Closing costs vary somewhat by community, but they generally are between two and five percent of the home's purchase price and include:
- Attorney's fees
- Escrow fees
- Property taxes to cover the period to the closing date
- Interest from the closing date to one month before the first monthly payment
- Loan origination fees
- Recording fees
- Survey fees
- Mortgage insurance, if applicable
- Title insurance, both for the buyer and the lender
- Loan discount points
- The first escrow payment for future real estate taxes and insurance
- Homeowner's insurance policy payment or receipt
- Appraisal fees
- Pest or other specific inspection fees
- Document preparation fees
At closing, the buyer typically presents his or her paid homeowner's insurance policy or a binder and receipt showing a paid premium. The closing agent will then list the amounts the buyer owes the seller and the amounts the seller owes the buyer. The seller will provide any items the contract requires him or her to provide. Once the parties have verified that the numbers are correct, the parties sign the closing statement, the buyer signs the mortgage note and the mortgage, and the seller gives the buyer title to the property in the form of a signed deed.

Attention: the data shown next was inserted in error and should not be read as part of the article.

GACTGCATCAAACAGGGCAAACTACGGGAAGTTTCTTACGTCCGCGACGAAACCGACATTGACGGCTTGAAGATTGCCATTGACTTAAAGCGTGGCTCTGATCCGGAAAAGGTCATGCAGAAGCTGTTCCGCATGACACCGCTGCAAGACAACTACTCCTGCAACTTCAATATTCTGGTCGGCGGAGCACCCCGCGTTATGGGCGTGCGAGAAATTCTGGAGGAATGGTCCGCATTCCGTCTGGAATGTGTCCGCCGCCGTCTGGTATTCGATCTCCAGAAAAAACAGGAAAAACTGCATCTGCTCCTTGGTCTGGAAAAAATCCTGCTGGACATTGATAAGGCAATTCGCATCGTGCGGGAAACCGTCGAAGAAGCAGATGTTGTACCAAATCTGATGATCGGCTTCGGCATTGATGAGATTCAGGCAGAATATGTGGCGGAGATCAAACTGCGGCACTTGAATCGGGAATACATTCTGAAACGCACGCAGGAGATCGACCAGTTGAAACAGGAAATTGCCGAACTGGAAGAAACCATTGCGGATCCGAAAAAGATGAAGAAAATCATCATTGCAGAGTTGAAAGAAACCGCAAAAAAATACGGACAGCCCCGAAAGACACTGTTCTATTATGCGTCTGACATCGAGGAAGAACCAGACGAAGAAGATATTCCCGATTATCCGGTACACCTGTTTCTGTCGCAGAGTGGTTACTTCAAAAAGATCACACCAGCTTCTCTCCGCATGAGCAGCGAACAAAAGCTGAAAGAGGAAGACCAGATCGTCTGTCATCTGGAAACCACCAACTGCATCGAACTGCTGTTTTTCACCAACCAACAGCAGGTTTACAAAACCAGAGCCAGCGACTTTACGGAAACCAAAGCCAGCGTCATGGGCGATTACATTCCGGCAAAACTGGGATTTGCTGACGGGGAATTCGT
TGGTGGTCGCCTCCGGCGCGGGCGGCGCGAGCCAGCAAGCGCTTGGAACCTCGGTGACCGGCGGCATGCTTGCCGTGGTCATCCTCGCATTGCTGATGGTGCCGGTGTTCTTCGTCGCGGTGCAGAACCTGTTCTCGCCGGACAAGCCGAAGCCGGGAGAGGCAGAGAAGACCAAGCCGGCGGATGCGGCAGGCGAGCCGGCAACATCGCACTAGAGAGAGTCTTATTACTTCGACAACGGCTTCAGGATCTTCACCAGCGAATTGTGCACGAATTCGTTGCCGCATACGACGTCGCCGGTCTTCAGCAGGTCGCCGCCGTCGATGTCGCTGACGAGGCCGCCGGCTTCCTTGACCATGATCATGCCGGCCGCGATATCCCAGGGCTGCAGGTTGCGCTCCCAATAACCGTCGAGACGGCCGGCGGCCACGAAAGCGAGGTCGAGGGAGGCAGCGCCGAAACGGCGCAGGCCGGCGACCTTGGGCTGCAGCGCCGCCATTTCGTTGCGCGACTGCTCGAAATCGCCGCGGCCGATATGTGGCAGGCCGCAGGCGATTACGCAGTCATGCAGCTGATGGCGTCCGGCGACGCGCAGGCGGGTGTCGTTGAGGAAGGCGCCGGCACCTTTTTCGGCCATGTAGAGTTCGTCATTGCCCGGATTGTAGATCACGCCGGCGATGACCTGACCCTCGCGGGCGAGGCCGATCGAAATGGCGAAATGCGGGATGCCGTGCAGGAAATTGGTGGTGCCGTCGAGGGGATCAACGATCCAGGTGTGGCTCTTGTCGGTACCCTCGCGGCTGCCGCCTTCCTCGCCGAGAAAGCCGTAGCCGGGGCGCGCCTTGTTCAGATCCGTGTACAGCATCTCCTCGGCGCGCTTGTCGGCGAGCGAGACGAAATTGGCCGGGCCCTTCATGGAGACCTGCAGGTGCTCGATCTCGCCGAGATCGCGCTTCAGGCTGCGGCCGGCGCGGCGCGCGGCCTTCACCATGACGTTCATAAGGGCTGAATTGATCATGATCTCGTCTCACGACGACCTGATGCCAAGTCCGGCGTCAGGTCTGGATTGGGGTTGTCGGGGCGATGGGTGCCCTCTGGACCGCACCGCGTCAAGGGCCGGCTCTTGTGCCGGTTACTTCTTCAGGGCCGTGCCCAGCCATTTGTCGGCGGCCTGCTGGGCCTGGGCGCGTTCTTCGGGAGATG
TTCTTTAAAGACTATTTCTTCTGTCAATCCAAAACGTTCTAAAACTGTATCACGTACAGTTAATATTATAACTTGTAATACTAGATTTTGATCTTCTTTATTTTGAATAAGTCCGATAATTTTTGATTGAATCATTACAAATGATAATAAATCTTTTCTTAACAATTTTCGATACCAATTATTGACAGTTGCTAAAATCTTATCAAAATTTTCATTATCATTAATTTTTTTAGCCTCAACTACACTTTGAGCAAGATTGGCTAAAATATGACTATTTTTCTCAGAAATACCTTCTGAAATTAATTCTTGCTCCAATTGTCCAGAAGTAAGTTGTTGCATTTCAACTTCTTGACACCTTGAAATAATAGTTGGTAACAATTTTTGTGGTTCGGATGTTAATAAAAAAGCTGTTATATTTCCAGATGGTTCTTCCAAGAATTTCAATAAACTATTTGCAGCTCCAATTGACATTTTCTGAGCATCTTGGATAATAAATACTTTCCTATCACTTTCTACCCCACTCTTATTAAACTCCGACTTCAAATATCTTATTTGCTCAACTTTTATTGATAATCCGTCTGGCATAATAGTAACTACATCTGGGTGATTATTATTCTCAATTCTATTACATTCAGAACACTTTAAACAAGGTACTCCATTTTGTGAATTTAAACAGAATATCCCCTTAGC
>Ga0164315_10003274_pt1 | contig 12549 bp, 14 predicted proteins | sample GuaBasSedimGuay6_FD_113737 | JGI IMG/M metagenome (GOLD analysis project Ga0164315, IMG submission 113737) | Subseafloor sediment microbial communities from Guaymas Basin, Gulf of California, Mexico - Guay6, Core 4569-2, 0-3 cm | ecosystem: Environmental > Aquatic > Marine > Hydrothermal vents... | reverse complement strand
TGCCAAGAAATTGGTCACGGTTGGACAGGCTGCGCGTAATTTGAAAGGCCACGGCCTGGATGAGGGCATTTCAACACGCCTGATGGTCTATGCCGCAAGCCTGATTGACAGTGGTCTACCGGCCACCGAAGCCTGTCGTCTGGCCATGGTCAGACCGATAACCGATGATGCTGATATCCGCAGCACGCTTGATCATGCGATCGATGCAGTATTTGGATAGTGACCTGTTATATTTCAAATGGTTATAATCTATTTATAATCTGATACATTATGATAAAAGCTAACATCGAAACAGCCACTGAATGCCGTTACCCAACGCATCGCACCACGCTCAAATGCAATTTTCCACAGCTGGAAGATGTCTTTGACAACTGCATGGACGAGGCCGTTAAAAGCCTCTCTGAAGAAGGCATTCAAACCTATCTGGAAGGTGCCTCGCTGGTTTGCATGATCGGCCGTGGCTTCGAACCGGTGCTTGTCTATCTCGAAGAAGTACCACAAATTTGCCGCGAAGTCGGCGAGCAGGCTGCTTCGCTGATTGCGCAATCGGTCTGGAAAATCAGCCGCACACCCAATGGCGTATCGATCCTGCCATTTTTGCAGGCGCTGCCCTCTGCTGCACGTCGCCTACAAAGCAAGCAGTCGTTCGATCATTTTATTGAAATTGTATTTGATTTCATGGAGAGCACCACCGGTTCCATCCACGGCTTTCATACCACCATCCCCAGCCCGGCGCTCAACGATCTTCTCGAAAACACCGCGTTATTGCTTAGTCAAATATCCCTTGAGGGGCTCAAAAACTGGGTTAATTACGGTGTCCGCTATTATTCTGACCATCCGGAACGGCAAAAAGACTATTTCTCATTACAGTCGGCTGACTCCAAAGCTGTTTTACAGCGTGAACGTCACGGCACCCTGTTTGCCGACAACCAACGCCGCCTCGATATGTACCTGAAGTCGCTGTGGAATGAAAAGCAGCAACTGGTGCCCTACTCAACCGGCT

The buyer often pays the lender's agent all closing costs, and the closer provides the buyer with a settlement statement listing all the monetary items. Immediately after closing, the closing agent should record the deed and mortgage. During the closing process, the buyer also typically receives:
Settlement statement, itemizing the services provided and the fees charged
- Truth-in-lending statement
- Mortgage note
- Mortgage or deed of trust
- Sales contract
- Any required affidavits, if any
- Copy of the deed
- Keys to the home
Real estate closings can move very quickly, with both parties discussing and sometimes disagreeing about the numbers, all of which ultimately represent your hard-earned money. A real estate attorney who thoroughly understands real estate law at Hocker Law, LLC can look out for your best interests and help you protect your rights.